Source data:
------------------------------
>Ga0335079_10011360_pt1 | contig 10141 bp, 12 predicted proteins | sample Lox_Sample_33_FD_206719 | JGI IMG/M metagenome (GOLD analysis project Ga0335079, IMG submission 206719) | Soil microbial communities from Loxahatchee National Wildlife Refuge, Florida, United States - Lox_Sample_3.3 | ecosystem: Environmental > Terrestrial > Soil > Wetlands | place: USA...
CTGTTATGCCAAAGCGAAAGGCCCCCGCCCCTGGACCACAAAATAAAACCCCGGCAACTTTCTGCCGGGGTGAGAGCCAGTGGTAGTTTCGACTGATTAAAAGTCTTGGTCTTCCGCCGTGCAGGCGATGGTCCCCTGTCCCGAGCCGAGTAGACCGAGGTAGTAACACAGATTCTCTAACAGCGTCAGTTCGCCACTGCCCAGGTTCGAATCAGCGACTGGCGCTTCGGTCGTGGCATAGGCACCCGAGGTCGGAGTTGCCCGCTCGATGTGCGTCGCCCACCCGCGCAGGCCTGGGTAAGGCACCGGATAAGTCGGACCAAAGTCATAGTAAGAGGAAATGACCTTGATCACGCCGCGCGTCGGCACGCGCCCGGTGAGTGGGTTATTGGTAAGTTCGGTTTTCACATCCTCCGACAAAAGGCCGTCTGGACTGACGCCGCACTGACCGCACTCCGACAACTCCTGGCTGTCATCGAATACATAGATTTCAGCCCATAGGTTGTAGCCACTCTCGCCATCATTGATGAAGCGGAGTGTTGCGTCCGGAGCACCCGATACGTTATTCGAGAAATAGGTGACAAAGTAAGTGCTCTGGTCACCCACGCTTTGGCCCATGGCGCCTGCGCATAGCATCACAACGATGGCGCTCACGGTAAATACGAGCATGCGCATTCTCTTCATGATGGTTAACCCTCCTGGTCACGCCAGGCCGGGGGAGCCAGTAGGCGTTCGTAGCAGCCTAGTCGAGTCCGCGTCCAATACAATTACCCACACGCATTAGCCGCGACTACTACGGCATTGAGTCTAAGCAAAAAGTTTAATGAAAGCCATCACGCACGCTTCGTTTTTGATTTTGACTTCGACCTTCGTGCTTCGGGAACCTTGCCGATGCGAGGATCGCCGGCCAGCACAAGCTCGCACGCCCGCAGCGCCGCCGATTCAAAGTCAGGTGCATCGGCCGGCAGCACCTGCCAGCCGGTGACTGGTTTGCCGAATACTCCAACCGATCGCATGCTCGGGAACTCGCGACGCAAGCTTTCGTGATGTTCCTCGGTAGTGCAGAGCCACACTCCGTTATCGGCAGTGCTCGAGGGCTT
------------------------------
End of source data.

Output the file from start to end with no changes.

>Ga0335079_10011360_pt1 | contig 10141 bp, 12 predicted proteins | sample Lox_Sample_33_FD_206719 | JGI IMG/M metagenome (GOLD analysis project Ga0335079, IMG submission 206719) | Soil microbial communities from Loxahatchee National Wildlife Refuge, Florida, United States - Lox_Sample_3.3 | ecosystem: Environmental > Terrestrial > Soil > Wetlands | place: USA...
CTGTTATGCCAAAGCGAAAGGCCCCCGCCCCTGGACCACAAAATAAAACCCCGGCAACTTTCTGCCGGGGTGAGAGCCAGTGGTAGTTTCGACTGATTAAAAGTCTTGGTCTTCCGCCGTGCAGGCGATGGTCCCCTGTCCCGAGCCGAGTAGACCGAGGTAGTAACACAGATTCTCTAACAGCGTCAGTTCGCCACTGCCCAGGTTCGAATCAGCGACTGGCGCTTCGGTCGTGGCATAGGCACCCGAGGTCGGAGTTGCCCGCTCGATGTGCGTCGCCCACCCGCGCAGGCCTGGGTAAGGCACCGGATAAGTCGGACCAAAGTCATAGTAAGAGGAAATGACCTTGATCACGCCGCGCGTCGGCACGCGCCCGGTGAGTGGGTTATTGGTAAGTTCGGTTTTCACATCCTCCGACAAAAGGCCGTCTGGACTGACGCCGCACTGACCGCACTCCGACAACTCCTGGCTGTCATCGAATACATAGATTTCAGCCCATAGGTTGTAGCCACTCTCGCCATCATTGATGAAGCGGAGTGTTGCGTCCGGAGCACCCGATACGTTATTCGAGAAATAGGTGACAAAGTAAGTGCTCTGGTCACCCACGCTTTGGCCCATGGCGCCTGCGCATAGCATCACAACGATGGCGCTCACGGTAAATACGAGCATGCGCATTCTCTTCATGATGGTTAACCCTCCTGGTCACGCCAGGCCGGGGGAGCCAGTAGGCGTTCGTAGCAGCCTAGTCGAGTCCGCGTCCAATACAATTACCCACACGCATTAGCCGCGACTACTACGGCATTGAGTCTAAGCAAAAAGTTTAATGAAAGCCATCACGCACGCTTCGTTTTTGATTTTGACTTCGACCTTCGTGCTTCGGGAACCTTGCCGATGCGAGGATCGCCGGCCAGCACAAGCTCGCACGCCCGCAGCGCCGCCGATTCAAAGTCAGGTGCATCGGCCGGCAGCACCTGCCAGCCGGTGACTGGTTTGCCGAATACTCCAACCGATCGCATGCTCGGGAACTCGCGACGCAAGCTTTCGTGATGTTCCTCGGTAGTGCAGAGCCACACTCCGTTATCGGCAGTGCTCGAGGGCTT